Gay and lesbian individuals have suffered a long and significant history of purposeful discrimination. See High Tech Gays v. Def. Indus. Sec. Clearance Office, 895 F.2d 563, 573 (9th Cir. 1990) (“[W]e do agree that homosexuals have suffered a history of discrimination . . . .”); see also Massachusetts v. HHS, slip op. at 18 (“[G]ays and lesbians have long been the subject of discrimination.”); Ben-Shalom v. Marsh, 881 F.2d 454, 465-66 (7th Cir. 1989) (noting that “[h]omosexuals have suffered a history of discrimination and still do, though possibly now in less degree”). So far as Defendants are aware, no court to consider this question has ever ruled otherwise. Discrimination against gay and lesbian individuals has a long history in this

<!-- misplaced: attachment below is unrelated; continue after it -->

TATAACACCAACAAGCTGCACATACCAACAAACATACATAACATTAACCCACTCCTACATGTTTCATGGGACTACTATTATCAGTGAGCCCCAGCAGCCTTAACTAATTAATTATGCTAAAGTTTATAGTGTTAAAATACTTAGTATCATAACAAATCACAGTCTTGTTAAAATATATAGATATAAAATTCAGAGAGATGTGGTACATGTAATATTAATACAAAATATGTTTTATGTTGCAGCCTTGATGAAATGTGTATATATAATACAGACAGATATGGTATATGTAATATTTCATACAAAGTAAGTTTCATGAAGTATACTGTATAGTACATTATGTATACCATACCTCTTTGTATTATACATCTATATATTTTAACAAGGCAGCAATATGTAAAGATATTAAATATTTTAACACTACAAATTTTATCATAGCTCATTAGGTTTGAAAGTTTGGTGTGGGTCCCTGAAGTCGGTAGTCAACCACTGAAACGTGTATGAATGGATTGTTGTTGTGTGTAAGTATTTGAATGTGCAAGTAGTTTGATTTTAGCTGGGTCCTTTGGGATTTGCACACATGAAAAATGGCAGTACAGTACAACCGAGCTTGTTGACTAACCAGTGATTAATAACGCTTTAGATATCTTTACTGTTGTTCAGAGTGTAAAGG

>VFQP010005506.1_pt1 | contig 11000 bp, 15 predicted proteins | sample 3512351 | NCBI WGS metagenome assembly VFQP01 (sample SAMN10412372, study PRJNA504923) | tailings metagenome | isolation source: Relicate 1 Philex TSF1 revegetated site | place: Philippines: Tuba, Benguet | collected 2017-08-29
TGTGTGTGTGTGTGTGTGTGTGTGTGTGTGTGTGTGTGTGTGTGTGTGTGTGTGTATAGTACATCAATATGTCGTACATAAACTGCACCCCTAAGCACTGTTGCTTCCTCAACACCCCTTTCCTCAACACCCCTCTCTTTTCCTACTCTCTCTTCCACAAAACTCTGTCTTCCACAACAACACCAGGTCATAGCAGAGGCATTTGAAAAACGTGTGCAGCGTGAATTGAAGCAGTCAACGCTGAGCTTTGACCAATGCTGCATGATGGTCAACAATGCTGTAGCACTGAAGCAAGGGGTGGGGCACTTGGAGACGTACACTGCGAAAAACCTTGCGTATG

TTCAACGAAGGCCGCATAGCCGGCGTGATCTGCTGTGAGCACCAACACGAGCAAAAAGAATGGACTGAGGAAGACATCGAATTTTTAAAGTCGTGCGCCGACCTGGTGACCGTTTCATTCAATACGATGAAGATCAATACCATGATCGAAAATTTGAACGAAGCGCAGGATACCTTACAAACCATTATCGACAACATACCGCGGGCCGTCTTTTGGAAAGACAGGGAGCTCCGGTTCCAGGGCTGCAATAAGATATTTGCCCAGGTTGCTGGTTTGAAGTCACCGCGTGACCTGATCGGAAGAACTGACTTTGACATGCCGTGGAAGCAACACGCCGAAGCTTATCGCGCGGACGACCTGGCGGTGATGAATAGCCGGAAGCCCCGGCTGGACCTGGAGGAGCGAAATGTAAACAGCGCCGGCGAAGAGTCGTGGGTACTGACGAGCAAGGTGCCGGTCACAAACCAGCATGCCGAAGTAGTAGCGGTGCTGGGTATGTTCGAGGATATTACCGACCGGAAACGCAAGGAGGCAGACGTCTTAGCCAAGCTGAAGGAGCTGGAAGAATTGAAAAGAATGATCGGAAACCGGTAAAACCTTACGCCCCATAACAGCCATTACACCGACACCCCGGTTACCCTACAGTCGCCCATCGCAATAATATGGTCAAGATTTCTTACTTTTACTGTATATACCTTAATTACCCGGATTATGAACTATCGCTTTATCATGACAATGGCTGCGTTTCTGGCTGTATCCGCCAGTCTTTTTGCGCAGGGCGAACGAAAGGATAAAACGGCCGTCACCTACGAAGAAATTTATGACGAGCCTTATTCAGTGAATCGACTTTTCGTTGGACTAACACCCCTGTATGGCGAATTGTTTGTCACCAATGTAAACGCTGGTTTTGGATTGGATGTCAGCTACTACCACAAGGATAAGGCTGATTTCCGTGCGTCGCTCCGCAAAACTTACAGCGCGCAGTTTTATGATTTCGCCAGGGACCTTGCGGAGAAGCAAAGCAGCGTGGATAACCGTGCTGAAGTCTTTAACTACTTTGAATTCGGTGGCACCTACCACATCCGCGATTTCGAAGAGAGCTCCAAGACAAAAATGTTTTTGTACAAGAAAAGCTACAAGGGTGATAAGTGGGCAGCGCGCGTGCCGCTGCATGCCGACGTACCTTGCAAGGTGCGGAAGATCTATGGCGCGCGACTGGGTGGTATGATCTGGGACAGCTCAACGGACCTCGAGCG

Adams referred to antiquated rationales for excluding same-sex couples from immigration benefits, such as a same-sex couple’s inability to produce offspring, the fact that same-sex marriages were not recognized by the states, and the notion that same-sex marriages violated “traditional and often prevailing societal mores.” Id. at 1040–43. Moreover, the Ninth Circuit determined that strict scrutiny could not apply because of Congress’s “almost plenary power to admit or exclude aliens.” See id. at 1042. Unlike the immigration and nationality statute challenged in Adams and other immigration statutes where equal protection review is highly deferential, see, e.g., Fiallo v. Bell, 430 U.S. 787, 794-95 (1977) (involving a challenge to INA provisions), neither DOMA nor its legislative history suggests that DOMA was enacted as an exercise of Congress’s plenary power to regulate immigration and naturalization. And unlike other statutes that include explicit references to the immigration and nationality laws or otherwise regulate aliens in the United States, see, e.g., Mathews v. Diaz, 426 U.S. 67, 78–83 (1976) (applying deferential standard of review to Medicare provisions governing eligibility of aliens); Aleman v. Glickman, 217 F.3d 1191, 1197–99 (9th Cir. 2000) (relying on Mathews and applying deferential standard to classifications drawn among classes of aliens in Personal Responsibility and Work Opportunity Reconciliation Act of 1996 with respect to eligibility for public benefits), DOMA contains no such provisions and the legislative record of DOMA is devoid of any immigration-specific rationale. Nor have the responsible federal agencies identified an immigration specific purpose or need for DOMA. Accordingly, the traditional deference to the judgments of the political branches regarding immigration matters does not support applying deferential review to Section 3 of DOMA as applied in the immigration context or sustaining its application on that basis.